Brisbane’s goal-line defence is proving one of the best of all time – with not even one try a match getting by them from close range.
While we have read and heard a fair bit about the defensive prowess of the Broncos in 2011, they have given up the “best” defensive team mantle to the Dragons in recent weeks. That said, when dissecting how teams have defended their goal lines – the toughest part of the field to defend – the Broncos come up trumps once more.
Brisbane have let in just seven tries from between 0-10 metres in their opening nine games – a phenomenal effort.
When players defend with two feet on their trylines (well, that’s the rule at least) and the opposition is just a heartbeat away, any minor mistake can result in a try rather than just a half-break or line-break.
Low, ‘legs’ tackles have to be taken out of the equation, forcing teams to really muscle up and communicate well to wrap up plays.
The Dragons, Storm and somewhat surprisingly the Roosters are the equal next best exponents, with 11 tries conceded from close range.
For Brisbane to be conceding less than one try a match is incredible – even the 2010 Dragons let in 26 close-range tries from their 24 regular season games.
The 2009 Storm (premiers before being stripped) and 2008 Sea Eagles also won titles with great defence, but they couldn’t match a strike rate of less than a try a game.
At the other end of the spectrum, when it comes to teams struggling with their goal-line defences, it’s no surprise that the Raiders are by far the worst team in the league. With 27 tries conceded from close range so far – nine more than the next-worst Titans and Panthers – the Raiders are almost a revolving door when the opposition gets within range.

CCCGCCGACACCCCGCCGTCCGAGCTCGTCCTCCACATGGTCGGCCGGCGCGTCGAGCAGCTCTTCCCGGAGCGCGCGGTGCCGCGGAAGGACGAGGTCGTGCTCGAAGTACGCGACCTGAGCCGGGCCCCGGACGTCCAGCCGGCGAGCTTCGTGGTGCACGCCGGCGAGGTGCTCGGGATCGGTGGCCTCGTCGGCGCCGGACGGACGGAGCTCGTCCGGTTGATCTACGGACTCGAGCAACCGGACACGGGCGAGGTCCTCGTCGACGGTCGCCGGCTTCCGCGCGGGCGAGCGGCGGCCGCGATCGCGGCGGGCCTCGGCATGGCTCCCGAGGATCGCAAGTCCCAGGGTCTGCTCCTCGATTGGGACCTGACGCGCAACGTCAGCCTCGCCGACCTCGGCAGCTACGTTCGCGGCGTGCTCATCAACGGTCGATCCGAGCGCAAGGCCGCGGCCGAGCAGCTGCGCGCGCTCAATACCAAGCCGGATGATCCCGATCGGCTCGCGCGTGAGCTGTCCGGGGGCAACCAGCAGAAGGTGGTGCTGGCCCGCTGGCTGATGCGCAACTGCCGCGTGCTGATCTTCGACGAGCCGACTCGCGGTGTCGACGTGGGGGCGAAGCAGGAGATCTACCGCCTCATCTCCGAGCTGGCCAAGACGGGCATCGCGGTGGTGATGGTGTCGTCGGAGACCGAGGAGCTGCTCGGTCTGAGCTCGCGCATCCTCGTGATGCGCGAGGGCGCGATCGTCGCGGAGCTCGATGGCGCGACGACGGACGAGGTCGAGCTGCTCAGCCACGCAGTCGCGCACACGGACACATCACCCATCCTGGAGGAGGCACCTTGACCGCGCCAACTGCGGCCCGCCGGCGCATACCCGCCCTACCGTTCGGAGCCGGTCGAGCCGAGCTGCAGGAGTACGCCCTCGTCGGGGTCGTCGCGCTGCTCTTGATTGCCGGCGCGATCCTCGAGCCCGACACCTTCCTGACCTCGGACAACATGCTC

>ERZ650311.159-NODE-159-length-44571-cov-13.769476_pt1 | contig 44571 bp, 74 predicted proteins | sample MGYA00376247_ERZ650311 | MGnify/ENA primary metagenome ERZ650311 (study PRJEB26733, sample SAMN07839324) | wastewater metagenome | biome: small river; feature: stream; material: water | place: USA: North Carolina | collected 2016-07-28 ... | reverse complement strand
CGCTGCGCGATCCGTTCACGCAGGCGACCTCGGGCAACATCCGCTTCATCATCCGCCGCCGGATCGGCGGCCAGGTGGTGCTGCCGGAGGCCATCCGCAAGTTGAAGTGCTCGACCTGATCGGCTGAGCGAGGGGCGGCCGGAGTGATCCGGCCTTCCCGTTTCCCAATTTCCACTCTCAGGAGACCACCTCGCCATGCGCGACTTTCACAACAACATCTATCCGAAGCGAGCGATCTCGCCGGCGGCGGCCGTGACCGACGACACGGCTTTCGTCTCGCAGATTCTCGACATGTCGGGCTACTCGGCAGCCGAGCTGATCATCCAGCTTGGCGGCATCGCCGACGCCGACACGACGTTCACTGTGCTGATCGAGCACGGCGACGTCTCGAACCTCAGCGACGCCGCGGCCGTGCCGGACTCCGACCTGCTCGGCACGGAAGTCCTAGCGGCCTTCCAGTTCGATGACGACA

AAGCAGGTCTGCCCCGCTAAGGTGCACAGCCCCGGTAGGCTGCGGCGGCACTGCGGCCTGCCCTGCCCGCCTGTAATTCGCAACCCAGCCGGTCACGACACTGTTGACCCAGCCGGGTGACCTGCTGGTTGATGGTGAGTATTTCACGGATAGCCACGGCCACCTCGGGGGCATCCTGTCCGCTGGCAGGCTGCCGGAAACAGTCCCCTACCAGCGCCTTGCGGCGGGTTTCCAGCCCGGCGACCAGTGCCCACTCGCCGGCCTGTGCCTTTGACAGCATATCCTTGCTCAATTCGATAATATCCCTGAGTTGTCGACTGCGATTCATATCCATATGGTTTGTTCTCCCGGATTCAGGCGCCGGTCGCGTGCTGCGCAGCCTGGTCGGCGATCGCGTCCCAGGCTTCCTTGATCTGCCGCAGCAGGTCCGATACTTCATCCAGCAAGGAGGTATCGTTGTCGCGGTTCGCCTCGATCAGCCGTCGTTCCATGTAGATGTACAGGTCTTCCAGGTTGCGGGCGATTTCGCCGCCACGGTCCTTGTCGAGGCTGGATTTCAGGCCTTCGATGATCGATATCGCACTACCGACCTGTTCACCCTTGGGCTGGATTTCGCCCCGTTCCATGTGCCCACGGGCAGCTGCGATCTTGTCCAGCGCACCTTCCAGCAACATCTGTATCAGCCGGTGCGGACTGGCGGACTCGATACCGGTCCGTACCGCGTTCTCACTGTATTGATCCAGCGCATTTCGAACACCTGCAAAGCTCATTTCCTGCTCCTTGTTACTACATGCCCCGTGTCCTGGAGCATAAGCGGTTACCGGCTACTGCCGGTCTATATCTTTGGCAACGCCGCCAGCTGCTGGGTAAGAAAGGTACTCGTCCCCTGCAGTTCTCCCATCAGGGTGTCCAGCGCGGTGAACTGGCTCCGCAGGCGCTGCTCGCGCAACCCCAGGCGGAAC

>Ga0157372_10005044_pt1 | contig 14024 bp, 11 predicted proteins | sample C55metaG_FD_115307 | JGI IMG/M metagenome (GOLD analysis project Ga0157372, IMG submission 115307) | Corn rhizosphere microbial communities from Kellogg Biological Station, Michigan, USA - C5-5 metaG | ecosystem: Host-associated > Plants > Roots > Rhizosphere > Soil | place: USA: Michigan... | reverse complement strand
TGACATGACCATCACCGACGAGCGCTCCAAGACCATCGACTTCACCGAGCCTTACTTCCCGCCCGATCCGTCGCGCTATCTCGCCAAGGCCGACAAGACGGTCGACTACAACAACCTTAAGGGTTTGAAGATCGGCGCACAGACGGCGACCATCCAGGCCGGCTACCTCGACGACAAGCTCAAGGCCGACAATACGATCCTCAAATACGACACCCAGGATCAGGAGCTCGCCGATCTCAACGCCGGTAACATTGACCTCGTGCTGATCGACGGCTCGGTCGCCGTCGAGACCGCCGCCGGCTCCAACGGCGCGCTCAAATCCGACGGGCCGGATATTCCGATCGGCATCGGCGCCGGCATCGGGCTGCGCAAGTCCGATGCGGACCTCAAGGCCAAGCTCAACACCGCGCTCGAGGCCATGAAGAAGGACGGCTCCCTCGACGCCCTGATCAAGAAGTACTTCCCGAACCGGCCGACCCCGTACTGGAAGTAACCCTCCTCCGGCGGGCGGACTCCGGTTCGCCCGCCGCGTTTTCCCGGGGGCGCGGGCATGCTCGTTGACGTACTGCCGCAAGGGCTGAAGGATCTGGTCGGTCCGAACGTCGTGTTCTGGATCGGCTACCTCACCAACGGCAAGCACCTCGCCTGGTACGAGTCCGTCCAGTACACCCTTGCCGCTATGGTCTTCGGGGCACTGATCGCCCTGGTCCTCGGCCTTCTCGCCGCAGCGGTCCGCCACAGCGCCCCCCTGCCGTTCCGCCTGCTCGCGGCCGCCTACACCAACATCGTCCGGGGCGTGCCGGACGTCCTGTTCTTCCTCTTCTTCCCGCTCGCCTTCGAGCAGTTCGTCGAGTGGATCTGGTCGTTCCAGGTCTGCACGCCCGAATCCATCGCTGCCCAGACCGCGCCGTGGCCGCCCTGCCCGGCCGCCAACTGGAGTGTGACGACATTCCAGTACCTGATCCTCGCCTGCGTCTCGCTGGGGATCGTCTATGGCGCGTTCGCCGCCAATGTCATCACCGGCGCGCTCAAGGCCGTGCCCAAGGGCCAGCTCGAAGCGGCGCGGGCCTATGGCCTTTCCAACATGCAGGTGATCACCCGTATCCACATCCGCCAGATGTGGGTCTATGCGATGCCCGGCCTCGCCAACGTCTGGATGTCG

Confidence and communication are almost non-existent; unless they reverse this the side will leak plenty more before the season is out.
The best-performing team with a dodgy goal-line defence thus far is the Bulldogs, sitting sixth on the ladder despite leaking 17 tries from close. If they want to keep their premiership quest on track they’ll need to become a vastly tighter unit. The upside though is that they will be a huge premiership threat if they are able to fix their goal-line ‘D’.
Attack-wise, the Wests Tigers are the masters from close range. (This is hardly a bombshell revelation though, with Benji Marshall almost impossible to defend against when he gets close.) The Tigers have scored 23 tries from 0-10 metres in just eight games.
This stat is a great indicator of the power of a side’s halves and hooker; it’s easy to see how the good combinations can create pathways to glory.
So… chalk up a big tick for Daly Cherry-Evans and Kieran Foran, as the Sea Eagles have also scored an impressive 23 tries from close (although they have played an extra game).
The Cowboys, with Johnathan Thurston running the show, are next with 22, while the impressive Melbourne, thanks to Cooper Cronk and Cameron Smith, have 21.
In an embarrassing revelation for the Panthers, Matthew Elliott’s men have scored just five tries from close to the line this year to rank the worst in the NRL. Unfortunately Luke Walsh and co. can’t crack the shell of a peanut – whereas last year they dined out on a deadly close-range kicking game.
The Rabbitohs and Titans rank only slightly better with just eight tries apiece, followed by the Eels and Raiders with 11.
Scott Prince has really missed Nathan Friend at hooker, as teams have double-teamed the former Clive Churchill Medal winner. With less of a perceived threat inside and out, opposition sides have forced Prince into hurried choices and poor execution.
Tries Conceded From Close Range:
Wests Tigers 12
Sea Eagles 14
Tries Scored From Close Range:
Wests Tigers 23
Sea Eagles 23
NRL Hit and Try
Watch & vote for each NRL round’s best try and biggest hit. Then share with your mates!